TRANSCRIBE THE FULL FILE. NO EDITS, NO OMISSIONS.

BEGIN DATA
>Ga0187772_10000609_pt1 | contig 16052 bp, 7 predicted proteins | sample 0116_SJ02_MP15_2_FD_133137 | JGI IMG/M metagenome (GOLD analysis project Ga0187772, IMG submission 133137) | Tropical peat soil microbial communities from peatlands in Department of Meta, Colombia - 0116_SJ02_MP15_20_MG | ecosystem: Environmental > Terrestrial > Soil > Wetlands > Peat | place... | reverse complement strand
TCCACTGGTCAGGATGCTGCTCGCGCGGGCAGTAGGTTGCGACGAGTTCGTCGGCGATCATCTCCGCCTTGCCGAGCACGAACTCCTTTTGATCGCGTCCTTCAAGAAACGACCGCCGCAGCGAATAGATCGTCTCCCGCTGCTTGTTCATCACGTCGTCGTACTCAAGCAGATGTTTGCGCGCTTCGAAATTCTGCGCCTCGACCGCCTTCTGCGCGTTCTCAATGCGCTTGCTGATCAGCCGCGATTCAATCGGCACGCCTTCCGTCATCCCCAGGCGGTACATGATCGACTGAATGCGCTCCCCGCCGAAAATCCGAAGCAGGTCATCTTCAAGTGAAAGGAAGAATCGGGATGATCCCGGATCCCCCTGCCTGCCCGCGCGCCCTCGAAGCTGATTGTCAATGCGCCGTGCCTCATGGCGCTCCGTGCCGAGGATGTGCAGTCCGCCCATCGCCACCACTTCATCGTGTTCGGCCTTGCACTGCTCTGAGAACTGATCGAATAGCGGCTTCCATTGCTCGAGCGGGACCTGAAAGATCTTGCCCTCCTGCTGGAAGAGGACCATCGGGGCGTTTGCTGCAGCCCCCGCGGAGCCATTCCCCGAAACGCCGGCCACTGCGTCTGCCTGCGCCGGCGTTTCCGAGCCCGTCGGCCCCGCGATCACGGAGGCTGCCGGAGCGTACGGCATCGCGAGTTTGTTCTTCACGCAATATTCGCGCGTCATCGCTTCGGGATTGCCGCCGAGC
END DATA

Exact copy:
>Ga0187772_10000609_pt1 | contig 16052 bp, 7 predicted proteins | sample 0116_SJ02_MP15_2_FD_133137 | JGI IMG/M metagenome (GOLD analysis project Ga0187772, IMG submission 133137) | Tropical peat soil microbial communities from peatlands in Department of Meta, Colombia - 0116_SJ02_MP15_20_MG | ecosystem: Environmental > Terrestrial > Soil > Wetlands > Peat | place... | reverse complement strand
TCCACTGGTCAGGATGCTGCTCGCGCGGGCAGTAGGTTGCGACGAGTTCGTCGGCGATCATCTCCGCCTTGCCGAGCACGAACTCCTTTTGATCGCGTCCTTCAAGAAACGACCGCCGCAGCGAATAGATCGTCTCCCGCTGCTTGTTCATCACGTCGTCGTACTCAAGCAGATGTTTGCGCGCTTCGAAATTCTGCGCCTCGACCGCCTTCTGCGCGTTCTCAATGCGCTTGCTGATCAGCCGCGATTCAATCGGCACGCCTTCCGTCATCCCCAGGCGGTACATGATCGACTGAATGCGCTCCCCGCCGAAAATCCGAAGCAGGTCATCTTCAAGTGAAAGGAAGAATCGGGATGATCCCGGATCCCCCTGCCTGCCCGCGCGCCCTCGAAGCTGATTGTCAATGCGCCGTGCCTCATGGCGCTCCGTGCCGAGGATGTGCAGTCCGCCCATCGCCACCACTTCATCGTGTTCGGCCTTGCACTGCTCTGAGAACTGATCGAATAGCGGCTTCCATTGCTCGAGCGGGACCTGAAAGATCTTGCCCTCCTGCTGGAAGAGGACCATCGGGGCGTTTGCTGCAGCCCCCGCGGAGCCATTCCCCGAAACGCCGGCCACTGCGTCTGCCTGCGCCGGCGTTTCCGAGCCCGTCGGCCCCGCGATCACGGAGGCTGCCGGAGCGTACGGCATCGCGAGTTTGTTCTTCACGCAATATTCGCGCGTCATCGCTTCGGGATTGCCGCCGAGC